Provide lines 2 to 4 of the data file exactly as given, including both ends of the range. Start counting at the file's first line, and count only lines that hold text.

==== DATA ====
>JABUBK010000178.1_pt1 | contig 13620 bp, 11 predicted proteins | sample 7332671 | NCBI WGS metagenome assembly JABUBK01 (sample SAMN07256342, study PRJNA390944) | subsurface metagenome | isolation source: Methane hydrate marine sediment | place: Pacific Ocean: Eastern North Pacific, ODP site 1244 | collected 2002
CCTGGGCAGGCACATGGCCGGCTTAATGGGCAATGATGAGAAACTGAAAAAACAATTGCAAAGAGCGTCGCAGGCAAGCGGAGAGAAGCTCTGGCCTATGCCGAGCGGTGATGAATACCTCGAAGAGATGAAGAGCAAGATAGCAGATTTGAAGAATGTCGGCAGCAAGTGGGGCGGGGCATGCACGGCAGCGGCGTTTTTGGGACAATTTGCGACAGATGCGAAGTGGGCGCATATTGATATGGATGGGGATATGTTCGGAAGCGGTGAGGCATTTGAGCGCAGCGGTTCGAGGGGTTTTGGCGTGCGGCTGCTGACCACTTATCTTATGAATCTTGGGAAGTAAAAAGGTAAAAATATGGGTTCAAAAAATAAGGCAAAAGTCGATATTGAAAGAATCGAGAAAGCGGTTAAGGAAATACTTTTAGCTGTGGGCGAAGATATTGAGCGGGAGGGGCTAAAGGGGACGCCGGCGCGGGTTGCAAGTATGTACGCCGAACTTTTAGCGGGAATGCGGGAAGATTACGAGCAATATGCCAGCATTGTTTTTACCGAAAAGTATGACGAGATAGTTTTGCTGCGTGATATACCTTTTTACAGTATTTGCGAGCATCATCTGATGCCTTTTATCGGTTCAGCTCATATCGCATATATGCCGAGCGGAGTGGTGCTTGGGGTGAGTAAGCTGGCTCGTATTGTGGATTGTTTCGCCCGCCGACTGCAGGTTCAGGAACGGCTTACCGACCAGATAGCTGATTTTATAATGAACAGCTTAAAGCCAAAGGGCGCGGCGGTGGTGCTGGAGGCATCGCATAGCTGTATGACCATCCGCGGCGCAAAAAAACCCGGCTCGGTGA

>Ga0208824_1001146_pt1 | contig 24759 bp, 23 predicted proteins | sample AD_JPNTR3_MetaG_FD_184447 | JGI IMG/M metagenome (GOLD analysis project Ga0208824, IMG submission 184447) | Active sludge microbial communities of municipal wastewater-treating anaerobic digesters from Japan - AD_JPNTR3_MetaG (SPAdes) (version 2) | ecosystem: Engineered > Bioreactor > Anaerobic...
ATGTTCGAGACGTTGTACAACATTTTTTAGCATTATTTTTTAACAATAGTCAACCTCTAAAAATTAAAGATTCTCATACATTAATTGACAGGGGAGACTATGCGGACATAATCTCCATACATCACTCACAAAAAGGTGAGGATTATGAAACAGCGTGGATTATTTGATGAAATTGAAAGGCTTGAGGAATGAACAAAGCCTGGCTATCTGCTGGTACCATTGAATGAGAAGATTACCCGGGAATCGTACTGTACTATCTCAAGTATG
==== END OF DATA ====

CCTGGGCAGGCACATGGCCGGCTTAATGGGCAATGATGAGAAACTGAAAAAACAATTGCAAAGAGCGTCGCAGGCAAGCGGAGAGAAGCTCTGGCCTATGCCGAGCGGTGATGAATACCTCGAAGAGATGAAGAGCAAGATAGCAGATTTGAAGAATGTCGGCAGCAAGTGGGGCGGGGCATGCACGGCAGCGGCGTTTTTGGGACAATTTGCGACAGATGCGAAGTGGGCGCATATTGATATGGATGGGGATATGTTCGGAAGCGGTGAGGCATTTGAGCGCAGCGGTTCGAGGGGTTTTGGCGTGCGGCTGCTGACCACTTATCTTATGAATCTTGGGAAGTAAAAAGGTAAAAATATGGGTTCAAAAAATAAGGCAAAAGTCGATATTGAAAGAATCGAGAAAGCGGTTAAGGAAATACTTTTAGCTGTGGGCGAAGATATTGAGCGGGAGGGGCTAAAGGGGACGCCGGCGCGGGTTGCAAGTATGTACGCCGAACTTTTAGCGGGAATGCGGGAAGATTACGAGCAATATGCCAGCATTGTTTTTACCGAAAAGTATGACGAGATAGTTTTGCTGCGTGATATACCTTTTTACAGTATTTGCGAGCATCATCTGATGCCTTTTATCGGTTCAGCTCATATCGCATATATGCCGAGCGGAGTGGTGCTTGGGGTGAGTAAGCTGGCTCGTATTGTGGATTGTTTCGCCCGCCGACTGCAGGTTCAGGAACGGCTTACCGACCAGATAGCTGATTTTATAATGAACAGCTTAAAGCCAAAGGGCGCGGCGGTGGTGCTGGAGGCATCGCATAGCTGTATGACCATCCGCGGCGCAAAAAAACCCGGCTCGGTGA

>Ga0208824_1001146_pt1 | contig 24759 bp, 23 predicted proteins | sample AD_JPNTR3_MetaG_FD_184447 | JGI IMG/M metagenome (GOLD analysis project Ga0208824, IMG submission 184447) | Active sludge microbial communities of municipal wastewater-treating anaerobic digesters from Japan - AD_JPNTR3_MetaG (SPAdes) (version 2) | ecosystem: Engineered > Bioreactor > Anaerobic...
ATGTTCGAGACGTTGTACAACATTTTTTAGCATTATTTTTTAACAATAGTCAACCTCTAAAAATTAAAGATTCTCATACATTAATTGACAGGGGAGACTATGCGGACATAATCTCCATACATCACTCACAAAAAGGTGAGGATTATGAAACAGCGTGGATTATTTGATGAAATTGAAAGGCTTGAGGAATGAACAAAGCCTGGCTATCTGCTGGTACCATTGAATGAGAAGATTACCCGGGAATCGTACTGTACTATCTCAAGTATG